The paid public shower and community sauna were common practice when Wang was growing up. With apartment living becoming more widespread in cities, people are showering at home these days, but they'll still include the exfoliation process with a bath towel. Although, body scrubs are gaining popularity. Some homes and hotels might have the shower bidet next to the toilet, but that and the traditional bidet aren't commonly used. But the Japanese washlet is slowly catching on in China. "A lot of my friends, when they're decorating their house or they're moving, they want to find a way to have that kind of toilet," Wang says. "It's a nice thing to have. It's good for hygiene and also it's very functional."
"Americans like to be clean, but people in Japan are even cleaner," says American-beauty-writer-turned-Tokyo-expat Cynthia Popper. "Face masks, washlet toilets, hand sanitizer: everywhere. It's a very hygienic culture." Daily bathing rituals, usually taking place in the evening, are the norm. Popper explains that the practice begins by sitting on a bench in the shower, washing off with a nozzle showerhead, and then finishing with a "relaxing bath." Sounds pretty luxurious, but the Japanese forgo any "bubbles, oils, soaps," and other accoutrements in the tub. "It's more like a personal Jacuzzi experience."
Frequent hair washes are just as regimented. "The general consensus is that if you have product in your hair, you should wash it daily," Popper says. "There is no dry shampoo in Japan."
The hygiene protocols continue outside of the shower. In the sweltering summers in Tokyo, "people cool off with mint body sprays, which are lovely," Popper says. The chronically polite Japanese probably wouldn't ever voice their opinions on the necessity of a post-bathroom cleansing session. However, the answer is most likely "HELL YES," considering the genius Japanese electronic bidets that are rising in popularity around the world. (See, also, the "Everything Man" episode of Cougar Town.) "Washlet toilets are amazing and everywhere [in Japan]," Popper says. "They're equipped with bidets, sprayers, dryers, heaters... Some even play music. The washlet toilet is one of my favorite things about Japan."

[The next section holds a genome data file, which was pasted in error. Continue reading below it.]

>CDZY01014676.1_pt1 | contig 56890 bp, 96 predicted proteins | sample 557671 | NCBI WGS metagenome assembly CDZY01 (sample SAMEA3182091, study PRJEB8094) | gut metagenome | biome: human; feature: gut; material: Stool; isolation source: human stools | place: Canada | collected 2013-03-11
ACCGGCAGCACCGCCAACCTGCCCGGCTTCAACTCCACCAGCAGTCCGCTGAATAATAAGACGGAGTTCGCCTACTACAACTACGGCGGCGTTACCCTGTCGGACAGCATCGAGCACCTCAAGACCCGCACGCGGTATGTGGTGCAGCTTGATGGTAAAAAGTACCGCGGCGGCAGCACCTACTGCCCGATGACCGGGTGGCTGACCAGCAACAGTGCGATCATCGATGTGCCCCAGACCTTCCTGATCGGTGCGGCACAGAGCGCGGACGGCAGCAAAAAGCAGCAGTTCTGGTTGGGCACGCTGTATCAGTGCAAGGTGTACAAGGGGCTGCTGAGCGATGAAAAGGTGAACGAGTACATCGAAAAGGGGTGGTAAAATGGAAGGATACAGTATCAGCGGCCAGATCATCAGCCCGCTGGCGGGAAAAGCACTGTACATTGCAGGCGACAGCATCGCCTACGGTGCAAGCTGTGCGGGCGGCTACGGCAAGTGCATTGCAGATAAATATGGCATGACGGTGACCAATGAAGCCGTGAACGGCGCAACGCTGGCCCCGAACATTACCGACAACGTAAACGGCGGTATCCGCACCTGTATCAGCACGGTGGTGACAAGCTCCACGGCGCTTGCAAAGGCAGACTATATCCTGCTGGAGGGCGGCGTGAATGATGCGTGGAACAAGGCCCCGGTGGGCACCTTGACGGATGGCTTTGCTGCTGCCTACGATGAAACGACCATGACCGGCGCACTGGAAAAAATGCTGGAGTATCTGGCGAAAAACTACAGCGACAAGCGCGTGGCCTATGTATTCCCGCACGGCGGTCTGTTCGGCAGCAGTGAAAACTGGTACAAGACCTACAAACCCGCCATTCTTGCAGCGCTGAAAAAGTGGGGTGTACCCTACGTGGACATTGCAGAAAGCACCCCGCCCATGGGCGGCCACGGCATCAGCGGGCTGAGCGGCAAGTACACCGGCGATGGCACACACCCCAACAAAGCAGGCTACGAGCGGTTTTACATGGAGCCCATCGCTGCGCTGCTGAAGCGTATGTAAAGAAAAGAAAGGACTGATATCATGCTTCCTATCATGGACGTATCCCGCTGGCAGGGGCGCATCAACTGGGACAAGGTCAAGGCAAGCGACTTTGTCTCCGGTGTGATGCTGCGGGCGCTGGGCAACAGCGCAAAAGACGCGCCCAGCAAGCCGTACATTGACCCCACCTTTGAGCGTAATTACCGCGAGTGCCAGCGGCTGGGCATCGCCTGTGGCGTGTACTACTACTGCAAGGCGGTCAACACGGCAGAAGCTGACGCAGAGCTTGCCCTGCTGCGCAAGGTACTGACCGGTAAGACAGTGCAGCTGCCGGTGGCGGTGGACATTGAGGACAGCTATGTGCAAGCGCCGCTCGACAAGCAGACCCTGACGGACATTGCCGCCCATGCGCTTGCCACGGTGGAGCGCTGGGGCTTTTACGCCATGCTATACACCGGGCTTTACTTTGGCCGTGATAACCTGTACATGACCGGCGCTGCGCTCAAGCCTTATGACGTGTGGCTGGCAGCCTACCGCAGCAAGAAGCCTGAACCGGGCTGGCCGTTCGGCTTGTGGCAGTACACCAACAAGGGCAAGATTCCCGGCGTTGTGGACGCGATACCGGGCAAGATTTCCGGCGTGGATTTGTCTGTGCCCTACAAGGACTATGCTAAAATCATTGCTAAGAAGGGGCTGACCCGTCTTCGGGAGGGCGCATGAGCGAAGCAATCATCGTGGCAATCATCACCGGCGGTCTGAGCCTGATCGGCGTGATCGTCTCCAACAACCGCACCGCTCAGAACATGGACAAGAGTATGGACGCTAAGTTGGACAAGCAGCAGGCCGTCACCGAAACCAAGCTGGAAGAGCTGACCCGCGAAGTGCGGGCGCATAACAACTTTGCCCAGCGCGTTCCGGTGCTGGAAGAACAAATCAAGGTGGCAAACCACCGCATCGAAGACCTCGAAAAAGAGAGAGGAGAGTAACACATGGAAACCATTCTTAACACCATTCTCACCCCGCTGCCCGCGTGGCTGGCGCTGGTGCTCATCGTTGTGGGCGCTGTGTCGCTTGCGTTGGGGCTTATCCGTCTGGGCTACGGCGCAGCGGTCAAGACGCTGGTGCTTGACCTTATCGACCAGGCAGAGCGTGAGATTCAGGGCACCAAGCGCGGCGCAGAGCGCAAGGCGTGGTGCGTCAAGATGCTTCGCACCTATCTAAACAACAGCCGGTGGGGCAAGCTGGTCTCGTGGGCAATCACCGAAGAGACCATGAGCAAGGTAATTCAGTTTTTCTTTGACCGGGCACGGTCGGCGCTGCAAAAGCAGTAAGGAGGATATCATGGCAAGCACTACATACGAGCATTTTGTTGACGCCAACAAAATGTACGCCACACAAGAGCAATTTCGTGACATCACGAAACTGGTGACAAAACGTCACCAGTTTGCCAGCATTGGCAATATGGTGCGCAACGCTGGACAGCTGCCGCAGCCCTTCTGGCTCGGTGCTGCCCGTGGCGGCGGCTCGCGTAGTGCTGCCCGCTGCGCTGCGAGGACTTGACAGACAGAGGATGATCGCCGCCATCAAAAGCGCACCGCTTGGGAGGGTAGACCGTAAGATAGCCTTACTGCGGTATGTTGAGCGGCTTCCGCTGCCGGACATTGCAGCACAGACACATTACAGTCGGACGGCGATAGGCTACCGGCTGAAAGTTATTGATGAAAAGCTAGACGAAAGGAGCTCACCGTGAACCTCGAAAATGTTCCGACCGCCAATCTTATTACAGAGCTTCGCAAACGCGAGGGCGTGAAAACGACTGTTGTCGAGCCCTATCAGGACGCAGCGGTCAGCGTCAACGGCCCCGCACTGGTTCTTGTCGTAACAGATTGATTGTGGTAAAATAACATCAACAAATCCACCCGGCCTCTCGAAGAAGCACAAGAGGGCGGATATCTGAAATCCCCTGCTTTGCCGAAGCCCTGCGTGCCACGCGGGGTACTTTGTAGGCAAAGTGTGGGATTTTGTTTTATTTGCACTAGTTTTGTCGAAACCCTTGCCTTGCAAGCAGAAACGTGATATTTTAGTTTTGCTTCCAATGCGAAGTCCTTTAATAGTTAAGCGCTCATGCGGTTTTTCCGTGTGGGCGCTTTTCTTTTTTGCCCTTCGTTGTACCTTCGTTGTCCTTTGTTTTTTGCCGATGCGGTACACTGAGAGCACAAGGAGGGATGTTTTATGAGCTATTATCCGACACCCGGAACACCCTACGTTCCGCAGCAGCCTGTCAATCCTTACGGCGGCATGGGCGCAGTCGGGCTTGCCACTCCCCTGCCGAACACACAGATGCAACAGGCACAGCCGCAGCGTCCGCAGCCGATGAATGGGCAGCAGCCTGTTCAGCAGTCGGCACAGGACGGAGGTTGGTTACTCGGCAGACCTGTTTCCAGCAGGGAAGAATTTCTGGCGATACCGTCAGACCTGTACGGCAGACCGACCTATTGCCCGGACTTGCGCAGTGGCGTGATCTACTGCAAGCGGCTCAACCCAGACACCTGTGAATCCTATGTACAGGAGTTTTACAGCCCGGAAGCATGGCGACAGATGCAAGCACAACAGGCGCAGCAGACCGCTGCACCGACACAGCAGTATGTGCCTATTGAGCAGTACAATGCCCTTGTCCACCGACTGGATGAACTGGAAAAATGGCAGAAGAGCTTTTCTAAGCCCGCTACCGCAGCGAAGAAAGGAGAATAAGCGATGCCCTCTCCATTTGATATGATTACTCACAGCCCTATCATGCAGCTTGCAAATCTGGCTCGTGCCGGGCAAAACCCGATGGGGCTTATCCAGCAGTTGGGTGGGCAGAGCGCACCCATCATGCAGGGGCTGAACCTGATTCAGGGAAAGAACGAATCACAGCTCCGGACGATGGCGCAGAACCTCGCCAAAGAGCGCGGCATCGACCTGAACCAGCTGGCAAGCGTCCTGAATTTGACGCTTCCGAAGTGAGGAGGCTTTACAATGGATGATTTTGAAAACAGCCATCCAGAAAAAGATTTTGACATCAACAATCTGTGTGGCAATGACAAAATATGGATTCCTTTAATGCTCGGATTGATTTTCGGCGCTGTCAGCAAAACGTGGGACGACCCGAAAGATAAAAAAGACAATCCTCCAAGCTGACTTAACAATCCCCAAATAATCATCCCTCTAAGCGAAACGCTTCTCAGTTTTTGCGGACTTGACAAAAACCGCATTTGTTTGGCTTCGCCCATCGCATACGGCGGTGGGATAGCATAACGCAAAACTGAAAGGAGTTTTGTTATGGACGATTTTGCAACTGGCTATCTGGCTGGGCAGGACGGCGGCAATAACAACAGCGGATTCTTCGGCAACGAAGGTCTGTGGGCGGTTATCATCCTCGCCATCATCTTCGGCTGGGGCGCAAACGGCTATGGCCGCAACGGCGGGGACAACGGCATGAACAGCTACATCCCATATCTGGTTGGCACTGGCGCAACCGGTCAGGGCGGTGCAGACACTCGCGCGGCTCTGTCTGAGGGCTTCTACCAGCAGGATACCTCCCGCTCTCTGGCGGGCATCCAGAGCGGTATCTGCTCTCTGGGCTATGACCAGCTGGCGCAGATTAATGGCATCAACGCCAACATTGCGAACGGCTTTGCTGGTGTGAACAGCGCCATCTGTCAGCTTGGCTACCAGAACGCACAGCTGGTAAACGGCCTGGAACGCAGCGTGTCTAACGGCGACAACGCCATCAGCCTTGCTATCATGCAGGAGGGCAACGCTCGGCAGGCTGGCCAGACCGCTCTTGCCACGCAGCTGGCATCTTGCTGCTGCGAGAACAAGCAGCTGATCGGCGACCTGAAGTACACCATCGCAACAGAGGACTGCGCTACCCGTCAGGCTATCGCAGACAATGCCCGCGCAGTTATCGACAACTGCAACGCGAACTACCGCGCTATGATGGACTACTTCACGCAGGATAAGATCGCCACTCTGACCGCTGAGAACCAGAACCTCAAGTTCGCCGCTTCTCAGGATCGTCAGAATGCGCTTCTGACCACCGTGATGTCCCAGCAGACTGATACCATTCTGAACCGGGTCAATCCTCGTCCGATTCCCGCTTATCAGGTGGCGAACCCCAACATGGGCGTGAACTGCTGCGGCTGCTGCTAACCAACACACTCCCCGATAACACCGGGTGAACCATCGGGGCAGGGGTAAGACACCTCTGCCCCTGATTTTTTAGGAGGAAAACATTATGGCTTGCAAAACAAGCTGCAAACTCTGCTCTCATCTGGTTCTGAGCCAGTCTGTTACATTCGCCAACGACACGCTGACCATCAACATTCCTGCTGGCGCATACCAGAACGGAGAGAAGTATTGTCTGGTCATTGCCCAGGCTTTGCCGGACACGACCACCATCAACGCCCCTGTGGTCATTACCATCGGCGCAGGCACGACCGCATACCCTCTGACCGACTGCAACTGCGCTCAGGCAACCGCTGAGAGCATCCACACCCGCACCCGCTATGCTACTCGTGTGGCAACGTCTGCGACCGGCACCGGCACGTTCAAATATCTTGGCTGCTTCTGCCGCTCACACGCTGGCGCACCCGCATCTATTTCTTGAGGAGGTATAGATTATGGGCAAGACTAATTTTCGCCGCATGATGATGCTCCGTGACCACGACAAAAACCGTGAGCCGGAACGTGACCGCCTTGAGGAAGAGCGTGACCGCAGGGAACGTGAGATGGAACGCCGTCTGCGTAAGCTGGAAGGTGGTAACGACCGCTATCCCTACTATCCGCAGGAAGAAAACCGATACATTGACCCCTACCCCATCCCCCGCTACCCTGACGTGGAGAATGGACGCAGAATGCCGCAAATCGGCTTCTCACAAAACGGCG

With K-beauty all the rage right now, South Korea offers some interesting bathing practices to incorporate into our own daily cleansing routines. One of the best authorities to consult is Charlotte Cho, cofounder and curator of everything K-beauty at Soko Glam, author of The Little Book of Skin Care, and New York certified aesthetician. While spending five years living in Seoul after college, the California native found that South Koreans' shower and hair-washing habits don't deviate much from Americans', but full-body exfoliation is an integral part of the experience. Their go-to scrub: a rough and very effective washcloth-like tool called an Italy towel. "They call it Italy towel because it's a type of exfoliating material that was produced in Italy," Cho says. "They brought it to Korea in the '60s, and the name stuck."
Enjoying an intense scrub at the communal sauna is an essential part of South Korean culture. Cho discusses the experience in detail (and with humor) in a chapter of her book, aptly titled "The Magic of Exfoliation." At the sauna or spa, patrons either have a family member slough off all that dead skin or hire an employee to do the honors. But either way, the scrubee wears nothing during the process. "The act of being completely naked in front of your peers, your family, is completely normal," says Cho, as patrons of Spa Castle in New York or Wi Spa in Los Angeles know quite well.
Considering Korea's close proximity to Japan, the electronic washlets are very popular -- seen everywhere from people's homes to the office. While most South Koreans may not openly discuss post-bathroom hygiene, they definitely make use of those fabulous hi-tech bidets. "When I was working at Samsung, [I knew] everyone was using them because you could hear the squirting of the water [in the public restroom]," says Cho. "I [used to think] it was disgusting to use a bidet, but after using it I was disgusted at myself that I [had] just started to use one."
For the rest of the piece, visit Refinery29.
By: Fawnia Soo Hoo